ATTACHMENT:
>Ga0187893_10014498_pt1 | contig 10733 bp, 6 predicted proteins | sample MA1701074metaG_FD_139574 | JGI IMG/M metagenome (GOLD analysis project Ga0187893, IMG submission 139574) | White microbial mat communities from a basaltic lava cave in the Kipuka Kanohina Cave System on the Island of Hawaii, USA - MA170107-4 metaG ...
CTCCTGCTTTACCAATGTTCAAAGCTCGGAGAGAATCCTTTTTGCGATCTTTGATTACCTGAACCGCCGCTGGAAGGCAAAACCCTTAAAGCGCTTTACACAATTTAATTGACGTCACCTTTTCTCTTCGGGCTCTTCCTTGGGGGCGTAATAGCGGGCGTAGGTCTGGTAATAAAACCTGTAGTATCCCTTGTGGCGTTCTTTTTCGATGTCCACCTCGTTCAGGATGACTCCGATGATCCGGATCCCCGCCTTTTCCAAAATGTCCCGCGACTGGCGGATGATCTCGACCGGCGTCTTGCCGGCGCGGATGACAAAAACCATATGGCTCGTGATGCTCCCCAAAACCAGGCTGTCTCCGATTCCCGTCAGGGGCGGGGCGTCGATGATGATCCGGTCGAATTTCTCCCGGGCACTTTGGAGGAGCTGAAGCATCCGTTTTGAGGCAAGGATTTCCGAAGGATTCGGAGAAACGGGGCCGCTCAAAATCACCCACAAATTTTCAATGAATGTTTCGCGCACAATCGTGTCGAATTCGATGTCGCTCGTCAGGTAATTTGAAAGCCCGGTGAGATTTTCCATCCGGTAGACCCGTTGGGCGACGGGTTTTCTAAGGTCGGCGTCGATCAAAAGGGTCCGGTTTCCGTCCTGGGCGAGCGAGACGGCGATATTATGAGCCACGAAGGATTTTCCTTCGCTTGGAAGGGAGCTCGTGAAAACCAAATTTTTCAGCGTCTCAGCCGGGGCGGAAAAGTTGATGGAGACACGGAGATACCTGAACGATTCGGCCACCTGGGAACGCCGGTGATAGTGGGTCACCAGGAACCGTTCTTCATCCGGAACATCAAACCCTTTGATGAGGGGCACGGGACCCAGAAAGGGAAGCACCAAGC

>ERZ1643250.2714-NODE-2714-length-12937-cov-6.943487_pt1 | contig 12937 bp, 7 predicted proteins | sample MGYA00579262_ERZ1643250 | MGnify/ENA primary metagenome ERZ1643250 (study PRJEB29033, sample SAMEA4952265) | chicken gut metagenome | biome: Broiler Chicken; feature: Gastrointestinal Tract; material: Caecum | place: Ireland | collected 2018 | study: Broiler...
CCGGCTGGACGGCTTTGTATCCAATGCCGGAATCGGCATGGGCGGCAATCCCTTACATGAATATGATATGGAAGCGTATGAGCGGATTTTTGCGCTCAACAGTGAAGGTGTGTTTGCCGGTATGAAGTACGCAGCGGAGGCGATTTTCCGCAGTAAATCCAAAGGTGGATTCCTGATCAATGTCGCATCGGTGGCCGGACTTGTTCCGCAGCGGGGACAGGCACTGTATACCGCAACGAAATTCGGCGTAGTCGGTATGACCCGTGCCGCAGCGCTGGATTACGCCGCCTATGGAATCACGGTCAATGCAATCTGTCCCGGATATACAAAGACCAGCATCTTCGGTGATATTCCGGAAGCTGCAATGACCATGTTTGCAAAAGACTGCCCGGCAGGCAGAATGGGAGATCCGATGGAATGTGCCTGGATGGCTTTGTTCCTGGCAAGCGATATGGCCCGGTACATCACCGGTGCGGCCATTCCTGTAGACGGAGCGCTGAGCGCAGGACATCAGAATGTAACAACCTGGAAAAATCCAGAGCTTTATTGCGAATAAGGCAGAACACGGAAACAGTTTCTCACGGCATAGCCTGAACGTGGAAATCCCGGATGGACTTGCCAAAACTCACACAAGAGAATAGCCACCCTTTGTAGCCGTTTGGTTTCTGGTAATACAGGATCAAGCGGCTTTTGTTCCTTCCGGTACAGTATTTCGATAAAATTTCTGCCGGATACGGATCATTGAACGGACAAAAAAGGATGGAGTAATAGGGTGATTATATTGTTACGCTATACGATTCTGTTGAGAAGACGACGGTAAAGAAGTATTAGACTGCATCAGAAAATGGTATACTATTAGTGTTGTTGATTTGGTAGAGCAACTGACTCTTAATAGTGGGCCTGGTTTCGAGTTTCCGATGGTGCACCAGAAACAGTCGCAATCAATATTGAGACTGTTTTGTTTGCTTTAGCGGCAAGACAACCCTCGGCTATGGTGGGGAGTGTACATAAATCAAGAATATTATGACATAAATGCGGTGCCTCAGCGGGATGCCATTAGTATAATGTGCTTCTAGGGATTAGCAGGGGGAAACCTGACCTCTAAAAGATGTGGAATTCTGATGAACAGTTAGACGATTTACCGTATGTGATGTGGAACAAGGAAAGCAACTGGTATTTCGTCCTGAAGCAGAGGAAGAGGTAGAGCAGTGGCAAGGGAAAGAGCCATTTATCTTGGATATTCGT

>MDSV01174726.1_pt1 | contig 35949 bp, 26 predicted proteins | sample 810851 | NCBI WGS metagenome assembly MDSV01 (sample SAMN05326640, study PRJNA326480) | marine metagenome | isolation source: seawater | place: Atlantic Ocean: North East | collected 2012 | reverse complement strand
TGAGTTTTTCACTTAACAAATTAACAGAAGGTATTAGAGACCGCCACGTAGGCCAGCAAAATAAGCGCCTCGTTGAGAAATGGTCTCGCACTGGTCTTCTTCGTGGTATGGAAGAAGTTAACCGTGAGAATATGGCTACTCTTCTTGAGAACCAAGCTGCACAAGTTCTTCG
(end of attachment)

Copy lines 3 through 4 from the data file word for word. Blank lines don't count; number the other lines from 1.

>ERZ1643250.2714-NODE-2714-length-12937-cov-6.943487_pt1 | contig 12937 bp, 7 predicted proteins | sample MGYA00579262_ERZ1643250 | MGnify/ENA primary metagenome ERZ1643250 (study PRJEB29033, sample SAMEA4952265) | chicken gut metagenome | biome: Broiler Chicken; feature: Gastrointestinal Tract; material: Caecum | place: Ireland | collected 2018 | study: Broiler...
CCGGCTGGACGGCTTTGTATCCAATGCCGGAATCGGCATGGGCGGCAATCCCTTACATGAATATGATATGGAAGCGTATGAGCGGATTTTTGCGCTCAACAGTGAAGGTGTGTTTGCCGGTATGAAGTACGCAGCGGAGGCGATTTTCCGCAGTAAATCCAAAGGTGGATTCCTGATCAATGTCGCATCGGTGGCCGGACTTGTTCCGCAGCGGGGACAGGCACTGTATACCGCAACGAAATTCGGCGTAGTCGGTATGACCCGTGCCGCAGCGCTGGATTACGCCGCCTATGGAATCACGGTCAATGCAATCTGTCCCGGATATACAAAGACCAGCATCTTCGGTGATATTCCGGAAGCTGCAATGACCATGTTTGCAAAAGACTGCCCGGCAGGCAGAATGGGAGATCCGATGGAATGTGCCTGGATGGCTTTGTTCCTGGCAAGCGATATGGCCCGGTACATCACCGGTGCGGCCATTCCTGTAGACGGAGCGCTGAGCGCAGGACATCAGAATGTAACAACCTGGAAAAATCCAGAGCTTTATTGCGAATAAGGCAGAACACGGAAACAGTTTCTCACGGCATAGCCTGAACGTGGAAATCCCGGATGGACTTGCCAAAACTCACACAAGAGAATAGCCACCCTTTGTAGCCGTTTGGTTTCTGGTAATACAGGATCAAGCGGCTTTTGTTCCTTCCGGTACAGTATTTCGATAAAATTTCTGCCGGATACGGATCATTGAACGGACAAAAAAGGATGGAGTAATAGGGTGATTATATTGTTACGCTATACGATTCTGTTGAGAAGACGACGGTAAAGAAGTATTAGACTGCATCAGAAAATGGTATACTATTAGTGTTGTTGATTTGGTAGAGCAACTGACTCTTAATAGTGGGCCTGGTTTCGAGTTTCCGATGGTGCACCAGAAACAGTCGCAATCAATATTGAGACTGTTTTGTTTGCTTTAGCGGCAAGACAACCCTCGGCTATGGTGGGGAGTGTACATAAATCAAGAATATTATGACATAAATGCGGTGCCTCAGCGGGATGCCATTAGTATAATGTGCTTCTAGGGATTAGCAGGGGGAAACCTGACCTCTAAAAGATGTGGAATTCTGATGAACAGTTAGACGATTTACCGTATGTGATGTGGAACAAGGAAAGCAACTGGTATTTCGTCCTGAAGCAGAGGAAGAGGTAGAGCAGTGGCAAGGGAAAGAGCCATTTATCTTGGATATTCGT